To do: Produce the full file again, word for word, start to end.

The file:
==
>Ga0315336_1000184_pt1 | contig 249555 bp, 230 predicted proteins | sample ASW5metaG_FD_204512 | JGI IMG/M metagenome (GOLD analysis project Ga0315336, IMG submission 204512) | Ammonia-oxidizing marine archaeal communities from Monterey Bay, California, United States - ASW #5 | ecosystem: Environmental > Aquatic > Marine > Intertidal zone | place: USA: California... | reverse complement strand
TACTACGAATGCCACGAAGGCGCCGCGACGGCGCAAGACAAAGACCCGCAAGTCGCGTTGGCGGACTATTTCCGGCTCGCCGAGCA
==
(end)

>Ga0315336_1000184_pt1 | contig 249555 bp, 230 predicted proteins | sample ASW5metaG_FD_204512 | JGI IMG/M metagenome (GOLD analysis project Ga0315336, IMG submission 204512) | Ammonia-oxidizing marine archaeal communities from Monterey Bay, California, United States - ASW #5 | ecosystem: Environmental > Aquatic > Marine > Intertidal zone | place: USA: California... | reverse complement strand
TACTACGAATGCCACGAAGGCGCCGCGACGGCGCAAGACAAAGACCCGCAAGTCGCGTTGGCGGACTATTTCCGGCTCGCCGAGCA